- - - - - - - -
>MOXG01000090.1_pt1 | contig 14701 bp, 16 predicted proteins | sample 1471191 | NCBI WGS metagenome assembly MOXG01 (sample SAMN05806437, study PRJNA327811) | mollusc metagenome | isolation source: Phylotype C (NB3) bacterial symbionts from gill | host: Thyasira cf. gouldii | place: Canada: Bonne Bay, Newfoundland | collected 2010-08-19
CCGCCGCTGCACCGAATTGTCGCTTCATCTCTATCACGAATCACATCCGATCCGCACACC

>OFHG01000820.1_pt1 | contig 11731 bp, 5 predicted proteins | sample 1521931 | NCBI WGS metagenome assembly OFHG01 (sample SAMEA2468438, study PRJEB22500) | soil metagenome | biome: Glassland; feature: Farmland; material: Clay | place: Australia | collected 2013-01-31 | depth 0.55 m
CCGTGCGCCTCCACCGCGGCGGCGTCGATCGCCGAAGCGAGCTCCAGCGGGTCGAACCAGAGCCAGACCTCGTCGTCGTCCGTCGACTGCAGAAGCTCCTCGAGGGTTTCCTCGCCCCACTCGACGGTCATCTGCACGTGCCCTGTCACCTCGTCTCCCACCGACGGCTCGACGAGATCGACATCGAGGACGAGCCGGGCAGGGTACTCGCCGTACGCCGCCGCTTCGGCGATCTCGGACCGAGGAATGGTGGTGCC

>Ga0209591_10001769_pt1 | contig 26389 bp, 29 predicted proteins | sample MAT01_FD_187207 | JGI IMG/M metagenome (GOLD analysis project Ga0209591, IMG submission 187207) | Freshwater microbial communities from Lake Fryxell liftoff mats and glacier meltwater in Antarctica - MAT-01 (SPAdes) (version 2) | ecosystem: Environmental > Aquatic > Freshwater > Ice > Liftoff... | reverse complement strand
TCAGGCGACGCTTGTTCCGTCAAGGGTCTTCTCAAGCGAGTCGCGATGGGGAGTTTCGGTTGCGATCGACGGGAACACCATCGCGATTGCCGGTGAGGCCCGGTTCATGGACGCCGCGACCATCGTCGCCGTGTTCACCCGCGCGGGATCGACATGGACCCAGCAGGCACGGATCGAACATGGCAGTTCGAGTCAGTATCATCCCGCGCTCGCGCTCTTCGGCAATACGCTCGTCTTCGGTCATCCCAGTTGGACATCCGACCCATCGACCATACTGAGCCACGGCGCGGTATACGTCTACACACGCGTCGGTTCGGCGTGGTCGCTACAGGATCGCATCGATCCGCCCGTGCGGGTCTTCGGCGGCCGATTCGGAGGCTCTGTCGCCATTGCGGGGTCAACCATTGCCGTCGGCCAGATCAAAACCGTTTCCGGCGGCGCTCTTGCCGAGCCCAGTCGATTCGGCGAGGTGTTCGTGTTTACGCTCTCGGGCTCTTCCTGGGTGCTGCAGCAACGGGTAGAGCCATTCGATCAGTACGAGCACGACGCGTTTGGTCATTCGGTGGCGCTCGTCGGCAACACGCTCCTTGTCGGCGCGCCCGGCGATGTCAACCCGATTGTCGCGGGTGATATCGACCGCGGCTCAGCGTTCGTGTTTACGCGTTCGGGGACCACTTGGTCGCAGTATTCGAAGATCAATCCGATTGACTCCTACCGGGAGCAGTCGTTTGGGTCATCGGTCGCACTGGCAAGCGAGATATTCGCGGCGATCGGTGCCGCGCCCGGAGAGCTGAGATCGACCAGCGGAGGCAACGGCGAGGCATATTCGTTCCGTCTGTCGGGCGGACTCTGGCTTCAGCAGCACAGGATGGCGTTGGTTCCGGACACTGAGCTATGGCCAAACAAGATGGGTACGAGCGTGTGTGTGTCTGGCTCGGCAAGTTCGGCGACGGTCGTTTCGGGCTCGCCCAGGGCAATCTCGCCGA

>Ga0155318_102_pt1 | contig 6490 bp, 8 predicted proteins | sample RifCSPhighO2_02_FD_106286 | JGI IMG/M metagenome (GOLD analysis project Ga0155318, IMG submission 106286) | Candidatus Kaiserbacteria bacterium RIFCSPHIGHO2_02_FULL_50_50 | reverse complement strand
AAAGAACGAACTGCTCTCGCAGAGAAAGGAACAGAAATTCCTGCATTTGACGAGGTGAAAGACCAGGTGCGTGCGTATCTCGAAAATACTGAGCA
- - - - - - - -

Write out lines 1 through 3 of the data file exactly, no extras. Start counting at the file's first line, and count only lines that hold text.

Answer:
>MOXG01000090.1_pt1 | contig 14701 bp, 16 predicted proteins | sample 1471191 | NCBI WGS metagenome assembly MOXG01 (sample SAMN05806437, study PRJNA327811) | mollusc metagenome | isolation source: Phylotype C (NB3) bacterial symbionts from gill | host: Thyasira cf. gouldii | place: Canada: Bonne Bay, Newfoundland | collected 2010-08-19
CCGCCGCTGCACCGAATTGTCGCTTCATCTCTATCACGAATCACATCCGATCCGCACACC

>OFHG01000820.1_pt1 | contig 11731 bp, 5 predicted proteins | sample 1521931 | NCBI WGS metagenome assembly OFHG01 (sample SAMEA2468438, study PRJEB22500) | soil metagenome | biome: Glassland; feature: Farmland; material: Clay | place: Australia | collected 2013-01-31 | depth 0.55 m